Sunday, 31 October 2010

Friday, 22 October 2010

The People of Belen Market

One idea that i want to explore is to show the Photo Essay for this brief on the people i photographed in Belen Market in Iquitos.

This was not only the place that affected me most and compelled me to photograph everything, but where i felt most empathy for the people and their situation. Its impossible to compare the different levels of poverty i experienced in Peru, but there was something so significant about the people here and i produced some of my best photography in the short time i was there.

Tuesday, 19 October 2010


The Brief

Before leaving for Summer we were advised that we would have a Photojournalism brief when we started the new year. Richard asked that we read magazines and books and in general tried to prepare ourselves for the new brief.

Luckily for me, Documentary and Photojournalism is the area of Photography that i am most passionate about, i had already been reading BJP and Foto 8 and was also reading Don Mcullin's autobiography for the 2nd time as he is one of my favourite photographers.

I knew that with me travelling to Peru for three months in summer, this would give me the perfect oppertunity to get some photographs that i could use for the brief, so tried to cover as many different aspects of life in Peru as i could, and conducted interviews and did further research in addition to this to help me build a picture story for each occasion.

 The dilemma for me, was that i have over 3000 images and have covered so many issues that i didnt know where to start.

We had to show our Pecha Kucha to the class this week so i edited some of my work and chose my favourite 20 out of them- although they didn't form a particularly obvious picture story this was more a case of me showing my work than anything. This has given me a starting point for putting my final images together.

Here are the images i chose:

I noticed that i have quite a few photos of people sleeping, although not all of them are shown here, and after a discussion with Richard i plan to research photography and sleep further.

This woman was lied asleep on what i assume was her market stall in the bustling and ancient Belen Market. This market hasn't changed much through the years and still holds much history and the most quaint and fascinating stalls i have ever seen, from jungle medicines to animals skulls and snake skin, you could find anything on this market, especially things considered to be quite magical. Despite it being an 'Aladdins Cave' it was also home to some of the worst poverty i had seen in Peru, it was a very poor area and many of the market sellers lived on the market, starting as early as 4am to prepare their goods and set up the stalls. When i visited the market it was around 3pm in the afternoon and it had very much wound down hence the people sleeping on the stalls when everything was sold. There were still hundreds of stalls with plenty to buy but many of the sellers were eating lunch or sleeping by this point. It shocked me that they could eat and sleep in these conditions, there were dead animals in the street as i walked through, complete with vultures ripping apart their flesh and the most pungent smell of what i can only assume was meat or rotting flesh, it is unthinkable that people could live in these conditions day in, day out yet still seem unphased by it.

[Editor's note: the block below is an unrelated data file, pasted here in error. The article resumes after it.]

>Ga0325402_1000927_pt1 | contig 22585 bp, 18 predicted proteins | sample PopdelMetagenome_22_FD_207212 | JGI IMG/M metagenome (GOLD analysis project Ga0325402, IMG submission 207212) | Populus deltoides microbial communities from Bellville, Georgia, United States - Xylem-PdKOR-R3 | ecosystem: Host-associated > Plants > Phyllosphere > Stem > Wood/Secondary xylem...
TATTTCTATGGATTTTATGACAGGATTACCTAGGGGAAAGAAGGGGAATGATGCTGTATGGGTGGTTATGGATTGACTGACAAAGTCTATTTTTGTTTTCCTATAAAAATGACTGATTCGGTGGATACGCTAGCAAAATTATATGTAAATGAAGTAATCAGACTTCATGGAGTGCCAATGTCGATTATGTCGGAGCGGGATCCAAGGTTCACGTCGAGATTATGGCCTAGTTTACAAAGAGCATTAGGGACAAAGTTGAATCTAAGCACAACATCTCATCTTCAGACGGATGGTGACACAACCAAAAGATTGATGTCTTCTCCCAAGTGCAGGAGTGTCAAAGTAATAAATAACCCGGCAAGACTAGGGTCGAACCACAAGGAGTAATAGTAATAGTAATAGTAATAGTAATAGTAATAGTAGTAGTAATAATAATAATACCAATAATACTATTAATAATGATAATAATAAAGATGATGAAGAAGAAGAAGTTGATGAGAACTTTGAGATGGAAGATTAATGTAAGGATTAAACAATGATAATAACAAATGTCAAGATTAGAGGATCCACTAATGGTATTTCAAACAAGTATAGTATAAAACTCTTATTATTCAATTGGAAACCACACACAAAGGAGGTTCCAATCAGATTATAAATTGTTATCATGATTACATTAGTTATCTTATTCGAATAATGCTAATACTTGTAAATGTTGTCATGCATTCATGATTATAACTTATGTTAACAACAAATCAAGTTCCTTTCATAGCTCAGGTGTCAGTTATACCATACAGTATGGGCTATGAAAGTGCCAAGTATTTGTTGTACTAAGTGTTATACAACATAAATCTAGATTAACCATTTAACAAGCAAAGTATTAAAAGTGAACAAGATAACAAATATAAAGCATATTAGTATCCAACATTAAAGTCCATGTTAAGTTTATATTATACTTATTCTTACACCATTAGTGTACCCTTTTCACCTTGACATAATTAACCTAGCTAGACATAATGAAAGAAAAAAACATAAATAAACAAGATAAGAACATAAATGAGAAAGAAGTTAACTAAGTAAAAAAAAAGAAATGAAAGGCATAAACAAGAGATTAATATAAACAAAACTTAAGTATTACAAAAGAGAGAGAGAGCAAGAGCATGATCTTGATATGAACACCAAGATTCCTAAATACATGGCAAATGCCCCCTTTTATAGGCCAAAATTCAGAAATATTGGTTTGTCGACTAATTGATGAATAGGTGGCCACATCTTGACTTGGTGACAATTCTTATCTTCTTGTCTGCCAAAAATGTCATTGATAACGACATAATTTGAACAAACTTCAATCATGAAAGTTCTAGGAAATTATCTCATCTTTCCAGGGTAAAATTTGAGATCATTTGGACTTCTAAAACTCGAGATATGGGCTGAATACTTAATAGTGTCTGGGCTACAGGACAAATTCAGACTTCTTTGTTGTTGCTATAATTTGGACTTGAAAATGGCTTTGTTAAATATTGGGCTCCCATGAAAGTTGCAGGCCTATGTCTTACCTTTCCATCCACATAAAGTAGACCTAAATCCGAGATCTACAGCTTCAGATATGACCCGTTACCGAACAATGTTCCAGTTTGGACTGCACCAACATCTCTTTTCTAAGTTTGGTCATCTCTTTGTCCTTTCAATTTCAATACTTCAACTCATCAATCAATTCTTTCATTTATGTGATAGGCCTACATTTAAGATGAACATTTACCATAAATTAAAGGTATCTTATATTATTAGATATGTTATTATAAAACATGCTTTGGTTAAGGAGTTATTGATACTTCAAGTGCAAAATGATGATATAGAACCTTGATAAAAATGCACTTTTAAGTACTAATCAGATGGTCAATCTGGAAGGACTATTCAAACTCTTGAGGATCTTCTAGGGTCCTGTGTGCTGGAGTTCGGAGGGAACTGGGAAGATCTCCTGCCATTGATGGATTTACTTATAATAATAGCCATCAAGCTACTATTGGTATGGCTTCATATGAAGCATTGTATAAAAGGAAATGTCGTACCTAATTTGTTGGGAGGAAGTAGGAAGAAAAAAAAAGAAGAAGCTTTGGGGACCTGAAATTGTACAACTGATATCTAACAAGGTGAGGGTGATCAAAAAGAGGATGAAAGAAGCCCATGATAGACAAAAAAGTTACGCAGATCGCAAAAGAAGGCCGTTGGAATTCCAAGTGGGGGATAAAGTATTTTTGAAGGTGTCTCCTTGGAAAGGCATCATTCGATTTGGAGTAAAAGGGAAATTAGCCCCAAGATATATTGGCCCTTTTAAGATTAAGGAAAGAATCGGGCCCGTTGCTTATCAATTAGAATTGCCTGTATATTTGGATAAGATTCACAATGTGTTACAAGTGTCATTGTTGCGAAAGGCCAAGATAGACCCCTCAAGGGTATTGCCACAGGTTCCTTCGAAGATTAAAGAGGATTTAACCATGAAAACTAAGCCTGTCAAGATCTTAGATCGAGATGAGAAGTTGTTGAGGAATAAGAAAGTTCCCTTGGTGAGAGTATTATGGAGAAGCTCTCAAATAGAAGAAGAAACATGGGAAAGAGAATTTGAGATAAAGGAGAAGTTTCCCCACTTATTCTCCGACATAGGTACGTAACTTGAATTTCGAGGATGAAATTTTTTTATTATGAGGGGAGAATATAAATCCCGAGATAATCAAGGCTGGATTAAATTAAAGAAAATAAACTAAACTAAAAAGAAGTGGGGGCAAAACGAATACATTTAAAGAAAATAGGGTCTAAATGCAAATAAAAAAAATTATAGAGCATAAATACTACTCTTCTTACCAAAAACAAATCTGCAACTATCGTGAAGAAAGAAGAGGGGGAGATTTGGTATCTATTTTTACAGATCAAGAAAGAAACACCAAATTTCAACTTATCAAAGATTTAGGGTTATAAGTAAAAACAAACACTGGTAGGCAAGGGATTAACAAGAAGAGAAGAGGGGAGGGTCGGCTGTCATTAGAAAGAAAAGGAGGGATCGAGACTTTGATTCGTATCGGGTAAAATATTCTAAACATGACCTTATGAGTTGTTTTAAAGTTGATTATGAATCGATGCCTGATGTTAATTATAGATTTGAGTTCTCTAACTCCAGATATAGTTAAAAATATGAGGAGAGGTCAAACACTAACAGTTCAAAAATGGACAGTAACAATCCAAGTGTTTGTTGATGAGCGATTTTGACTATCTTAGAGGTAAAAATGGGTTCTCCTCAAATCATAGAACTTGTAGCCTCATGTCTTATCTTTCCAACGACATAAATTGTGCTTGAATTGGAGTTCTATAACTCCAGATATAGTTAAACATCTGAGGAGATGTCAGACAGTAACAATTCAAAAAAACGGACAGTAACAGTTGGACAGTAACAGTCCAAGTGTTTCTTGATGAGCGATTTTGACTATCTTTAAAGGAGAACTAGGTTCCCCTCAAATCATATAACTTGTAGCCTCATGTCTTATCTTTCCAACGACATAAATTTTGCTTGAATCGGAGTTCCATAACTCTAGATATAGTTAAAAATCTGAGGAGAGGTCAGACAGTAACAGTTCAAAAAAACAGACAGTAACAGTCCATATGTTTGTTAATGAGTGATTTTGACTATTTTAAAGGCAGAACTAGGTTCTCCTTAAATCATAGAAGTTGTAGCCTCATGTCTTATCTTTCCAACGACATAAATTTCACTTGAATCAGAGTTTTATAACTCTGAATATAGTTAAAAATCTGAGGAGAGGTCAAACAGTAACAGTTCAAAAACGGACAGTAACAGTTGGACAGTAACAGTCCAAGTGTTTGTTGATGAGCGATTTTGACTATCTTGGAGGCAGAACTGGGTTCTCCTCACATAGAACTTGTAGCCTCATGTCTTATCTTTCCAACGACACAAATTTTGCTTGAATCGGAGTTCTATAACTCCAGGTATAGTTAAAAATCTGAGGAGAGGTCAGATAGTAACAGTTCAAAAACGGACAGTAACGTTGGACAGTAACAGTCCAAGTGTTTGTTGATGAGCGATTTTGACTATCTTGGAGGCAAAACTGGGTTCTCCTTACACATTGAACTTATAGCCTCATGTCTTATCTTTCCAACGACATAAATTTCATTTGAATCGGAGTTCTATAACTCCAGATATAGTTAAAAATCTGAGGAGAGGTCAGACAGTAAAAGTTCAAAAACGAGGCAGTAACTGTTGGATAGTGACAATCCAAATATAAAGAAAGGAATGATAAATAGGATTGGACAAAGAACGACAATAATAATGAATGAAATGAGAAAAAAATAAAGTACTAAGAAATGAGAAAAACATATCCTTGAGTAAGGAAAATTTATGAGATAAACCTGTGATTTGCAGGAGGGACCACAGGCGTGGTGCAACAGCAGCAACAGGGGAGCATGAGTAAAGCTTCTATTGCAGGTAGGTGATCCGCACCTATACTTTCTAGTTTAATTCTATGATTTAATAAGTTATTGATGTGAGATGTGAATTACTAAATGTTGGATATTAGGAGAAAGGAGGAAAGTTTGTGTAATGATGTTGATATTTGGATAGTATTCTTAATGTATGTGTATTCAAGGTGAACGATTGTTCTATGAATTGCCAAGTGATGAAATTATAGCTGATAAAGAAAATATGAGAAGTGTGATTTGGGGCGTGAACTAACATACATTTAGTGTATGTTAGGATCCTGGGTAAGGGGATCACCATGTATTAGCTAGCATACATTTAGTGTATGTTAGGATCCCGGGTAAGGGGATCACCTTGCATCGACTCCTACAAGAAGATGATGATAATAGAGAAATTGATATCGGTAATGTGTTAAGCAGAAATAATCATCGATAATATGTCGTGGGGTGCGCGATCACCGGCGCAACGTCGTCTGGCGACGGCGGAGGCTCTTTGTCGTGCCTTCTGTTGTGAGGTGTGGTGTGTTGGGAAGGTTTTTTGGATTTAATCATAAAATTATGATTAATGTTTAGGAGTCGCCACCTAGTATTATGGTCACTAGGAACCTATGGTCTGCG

The 'typical' Peruvian working class people, always sporting miserable expressions, despite the fact that they are rich compared to their neighbors in the shanty towns.

A rareity.This little girl was smiling out of a car window whilst we were stuck in traffic and i had my camera in my hand photographing other things, i saw her and then stopped as my 'english' upbringing makes me cautious when photographing children. But as i hesitated the mother smiled at me and lifted her up closer to the window giving me reassurance that she wanted me to take a photo, this isnt about the photograph itself but more about the opposite attitudes of peruvian parents compared with parents in England. Peru could be said to be living in the past for so many reasons- this is one reason but in this case i think living in the past could be a good thing compared to our over-obsessive suspicious english view on photographing children.